Much is made of the style of Batman: The Animated Series. A mixture of film noir and art deco that the producers called “dark deco,” the visuals and cinematic grammar of the 90s WB series are simultaneously classic and innovative. To achieve this look, the animators would begin with black paper instead of white, so that the basic aesthetic was always cloaked in darkness—all light had to be added.
Batman frequently blends in with the black background, a shadow in the night. He uses his cape to shroud himself from his prey, but his outfit isn’t all one color. To characterize Batman’s appearance as all black would be a mistake—one that fails to see the notes of blue and yellow in his costume or the fact that most of it, aside from the cape, is gray. This allows Batman to alternately blend into and stand out from his environment, fulfilling two necessary functions with one design choice.
This lighter, varied color scheme would sound almost apocryphal nowadays, since modern incarnations of Batman are so obsessed with the color black. This design choice is representative of Batman’s narrative function: unlike the Batman in The Animated Series, these Batmen fulfill exactly one role. As monochromatic as the night, they are mirthless executors of vigilantism. Which, in theory, is fine. But when adaptation after adaptation characterizes Batman the same way, we begin to see the faults in this simplistic portrayal. And we start to see a familiar pattern emerge.
Batman scowls as the Joker laughs. The Joker has done something unspeakable, harmed innocents in some gleefully cruel way. Batman has captured the Clown Prince of Crime, but he cannot exact the gruesome punishment he wishes on the Joker because of his “one rule,” which forbids killing anyone. And so Batman scowls as he does the only thing he can: he sends the Joker to the asylum, even though he knows it’s only a matter of time before the villain escapes again.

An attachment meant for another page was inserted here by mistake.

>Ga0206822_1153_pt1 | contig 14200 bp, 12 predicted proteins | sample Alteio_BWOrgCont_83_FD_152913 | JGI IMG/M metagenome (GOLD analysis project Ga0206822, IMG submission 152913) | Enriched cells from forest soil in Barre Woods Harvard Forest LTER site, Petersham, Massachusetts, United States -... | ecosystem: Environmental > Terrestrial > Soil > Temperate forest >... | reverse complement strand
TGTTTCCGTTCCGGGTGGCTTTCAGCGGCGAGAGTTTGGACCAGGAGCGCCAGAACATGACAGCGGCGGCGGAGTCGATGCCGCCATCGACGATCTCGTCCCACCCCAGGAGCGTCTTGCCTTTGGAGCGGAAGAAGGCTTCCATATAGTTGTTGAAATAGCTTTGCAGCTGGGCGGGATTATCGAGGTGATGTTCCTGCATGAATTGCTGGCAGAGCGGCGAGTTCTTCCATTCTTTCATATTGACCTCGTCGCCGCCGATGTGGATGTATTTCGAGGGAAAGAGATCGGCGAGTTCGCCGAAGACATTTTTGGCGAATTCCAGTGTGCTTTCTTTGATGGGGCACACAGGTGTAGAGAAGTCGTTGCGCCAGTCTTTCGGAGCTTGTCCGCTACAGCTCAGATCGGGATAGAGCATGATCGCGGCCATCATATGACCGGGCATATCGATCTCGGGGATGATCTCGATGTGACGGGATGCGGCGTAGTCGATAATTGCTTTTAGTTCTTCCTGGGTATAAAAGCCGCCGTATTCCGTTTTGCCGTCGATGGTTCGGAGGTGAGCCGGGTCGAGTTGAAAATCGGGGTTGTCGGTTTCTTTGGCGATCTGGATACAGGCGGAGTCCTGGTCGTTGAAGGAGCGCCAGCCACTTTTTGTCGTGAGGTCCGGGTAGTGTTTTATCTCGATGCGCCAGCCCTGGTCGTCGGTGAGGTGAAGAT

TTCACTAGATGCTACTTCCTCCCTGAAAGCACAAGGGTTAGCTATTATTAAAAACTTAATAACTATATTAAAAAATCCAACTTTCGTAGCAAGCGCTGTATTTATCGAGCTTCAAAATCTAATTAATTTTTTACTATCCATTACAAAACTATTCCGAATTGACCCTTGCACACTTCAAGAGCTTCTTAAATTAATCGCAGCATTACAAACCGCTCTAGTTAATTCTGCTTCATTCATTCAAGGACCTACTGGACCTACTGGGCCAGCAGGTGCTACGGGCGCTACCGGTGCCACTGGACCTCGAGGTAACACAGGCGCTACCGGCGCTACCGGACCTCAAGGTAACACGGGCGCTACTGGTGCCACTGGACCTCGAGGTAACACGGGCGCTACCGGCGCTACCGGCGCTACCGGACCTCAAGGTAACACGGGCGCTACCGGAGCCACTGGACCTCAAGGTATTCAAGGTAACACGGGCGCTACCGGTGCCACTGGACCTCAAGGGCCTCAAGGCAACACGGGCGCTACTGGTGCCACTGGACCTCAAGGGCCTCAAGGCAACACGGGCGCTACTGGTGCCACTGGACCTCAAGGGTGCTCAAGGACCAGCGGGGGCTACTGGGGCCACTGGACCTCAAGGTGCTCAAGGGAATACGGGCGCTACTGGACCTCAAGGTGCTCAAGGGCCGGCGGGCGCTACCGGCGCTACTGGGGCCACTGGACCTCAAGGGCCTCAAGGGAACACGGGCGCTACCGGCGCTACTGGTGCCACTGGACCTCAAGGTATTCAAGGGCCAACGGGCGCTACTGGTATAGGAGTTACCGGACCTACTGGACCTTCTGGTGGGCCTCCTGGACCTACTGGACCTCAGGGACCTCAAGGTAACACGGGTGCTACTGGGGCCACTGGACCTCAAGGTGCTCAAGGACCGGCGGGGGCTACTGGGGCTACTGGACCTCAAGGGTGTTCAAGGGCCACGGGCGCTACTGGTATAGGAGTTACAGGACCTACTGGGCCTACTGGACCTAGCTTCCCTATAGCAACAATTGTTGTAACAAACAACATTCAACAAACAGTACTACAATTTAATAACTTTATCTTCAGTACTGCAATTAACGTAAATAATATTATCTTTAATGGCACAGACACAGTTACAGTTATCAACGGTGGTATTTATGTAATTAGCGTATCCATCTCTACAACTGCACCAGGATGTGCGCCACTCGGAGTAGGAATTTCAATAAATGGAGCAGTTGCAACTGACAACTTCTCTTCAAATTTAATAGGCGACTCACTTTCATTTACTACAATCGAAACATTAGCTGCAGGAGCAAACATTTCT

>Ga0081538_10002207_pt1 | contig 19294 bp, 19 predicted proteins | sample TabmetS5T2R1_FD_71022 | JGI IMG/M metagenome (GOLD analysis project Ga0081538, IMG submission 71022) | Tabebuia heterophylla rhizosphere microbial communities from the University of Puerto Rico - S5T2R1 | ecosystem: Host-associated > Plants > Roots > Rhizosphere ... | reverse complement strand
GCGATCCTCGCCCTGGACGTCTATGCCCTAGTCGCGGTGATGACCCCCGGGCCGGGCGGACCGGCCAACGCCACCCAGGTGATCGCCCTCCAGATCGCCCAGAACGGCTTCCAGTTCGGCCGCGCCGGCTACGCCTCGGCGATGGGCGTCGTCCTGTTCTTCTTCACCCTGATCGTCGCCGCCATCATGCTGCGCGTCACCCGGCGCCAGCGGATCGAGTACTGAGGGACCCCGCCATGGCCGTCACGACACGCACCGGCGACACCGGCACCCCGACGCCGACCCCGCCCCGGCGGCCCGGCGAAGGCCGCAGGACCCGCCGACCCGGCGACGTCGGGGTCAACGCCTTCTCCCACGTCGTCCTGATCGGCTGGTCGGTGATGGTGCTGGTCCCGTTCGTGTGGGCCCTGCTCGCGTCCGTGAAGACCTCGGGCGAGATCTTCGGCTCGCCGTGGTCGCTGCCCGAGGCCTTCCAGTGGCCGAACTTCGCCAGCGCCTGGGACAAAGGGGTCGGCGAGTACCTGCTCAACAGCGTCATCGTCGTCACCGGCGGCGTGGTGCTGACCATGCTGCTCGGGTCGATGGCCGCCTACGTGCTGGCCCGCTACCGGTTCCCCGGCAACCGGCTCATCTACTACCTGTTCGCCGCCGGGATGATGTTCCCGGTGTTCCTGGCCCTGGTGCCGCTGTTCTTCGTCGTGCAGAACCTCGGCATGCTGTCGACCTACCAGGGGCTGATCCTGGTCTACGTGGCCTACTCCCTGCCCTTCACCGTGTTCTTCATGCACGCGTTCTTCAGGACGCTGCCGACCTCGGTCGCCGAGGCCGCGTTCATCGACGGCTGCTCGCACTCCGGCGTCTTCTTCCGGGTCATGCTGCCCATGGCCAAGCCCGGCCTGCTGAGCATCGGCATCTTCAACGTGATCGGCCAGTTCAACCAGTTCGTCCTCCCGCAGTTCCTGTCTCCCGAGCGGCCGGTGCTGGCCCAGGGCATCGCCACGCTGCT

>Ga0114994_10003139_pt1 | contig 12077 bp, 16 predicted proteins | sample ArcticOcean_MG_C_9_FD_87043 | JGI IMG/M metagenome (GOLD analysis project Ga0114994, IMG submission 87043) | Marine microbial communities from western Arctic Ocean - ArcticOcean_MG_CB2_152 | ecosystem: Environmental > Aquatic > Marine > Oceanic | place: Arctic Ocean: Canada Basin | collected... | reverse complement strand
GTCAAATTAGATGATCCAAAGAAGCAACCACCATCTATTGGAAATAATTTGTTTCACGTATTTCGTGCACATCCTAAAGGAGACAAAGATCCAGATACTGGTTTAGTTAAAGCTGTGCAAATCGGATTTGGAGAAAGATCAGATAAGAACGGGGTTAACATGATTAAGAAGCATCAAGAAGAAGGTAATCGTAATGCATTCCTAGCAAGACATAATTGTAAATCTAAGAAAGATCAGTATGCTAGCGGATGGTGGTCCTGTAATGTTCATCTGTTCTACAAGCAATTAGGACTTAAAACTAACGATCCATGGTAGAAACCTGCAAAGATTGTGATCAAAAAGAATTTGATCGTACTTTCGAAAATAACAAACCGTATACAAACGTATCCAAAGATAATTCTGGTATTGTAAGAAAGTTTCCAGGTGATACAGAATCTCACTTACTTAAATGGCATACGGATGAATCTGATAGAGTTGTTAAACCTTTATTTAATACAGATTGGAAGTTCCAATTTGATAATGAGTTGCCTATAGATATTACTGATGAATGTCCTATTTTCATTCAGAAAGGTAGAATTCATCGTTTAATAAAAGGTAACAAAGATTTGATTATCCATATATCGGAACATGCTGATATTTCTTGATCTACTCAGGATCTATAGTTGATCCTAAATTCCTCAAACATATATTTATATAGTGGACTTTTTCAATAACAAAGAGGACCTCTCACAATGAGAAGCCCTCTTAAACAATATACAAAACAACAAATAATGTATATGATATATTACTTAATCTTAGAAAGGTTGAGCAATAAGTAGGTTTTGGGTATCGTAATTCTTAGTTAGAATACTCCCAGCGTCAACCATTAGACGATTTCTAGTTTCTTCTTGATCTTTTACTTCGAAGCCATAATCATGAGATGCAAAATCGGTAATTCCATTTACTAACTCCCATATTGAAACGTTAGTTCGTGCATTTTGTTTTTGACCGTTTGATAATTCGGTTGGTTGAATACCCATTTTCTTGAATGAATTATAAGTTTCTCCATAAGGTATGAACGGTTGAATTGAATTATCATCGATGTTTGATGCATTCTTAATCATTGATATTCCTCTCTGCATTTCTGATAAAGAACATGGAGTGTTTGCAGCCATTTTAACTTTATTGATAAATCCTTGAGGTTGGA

How many times have you watched this scene?
Even if you have only a passing interest in Batman, I’d bet it’s more than once. This tense faceoff (usually) ends in Batman merely sending the Joker back to Arkham Asylum and it rarely, if ever, yields much of a narrative punch. The writer clearly thinks of it as a haunting stalemate that stresses the immorality of killing for any reason while acknowledging the temptation of the crime fighter to do just that, but in actuality it is merely a limp cop-out from that moral question and it never promotes character development or deeper examination.
We get to this scene by forcing Batman and the Joker to fulfill one role each. Batman never smiles in these adaptations, because he must become the superhero, just as the Joker never commits goofy, small-time crimes because he must become the supervillain. One represents justice and order, the other violence and chaos. The clash between these two titans, an unstoppable force and an immovable object, is built up to be the greatest, truest conflict in the world. But the problem is we’ve seen this conflict before, we know it ends in a draw, and we didn’t find it too interesting the first time.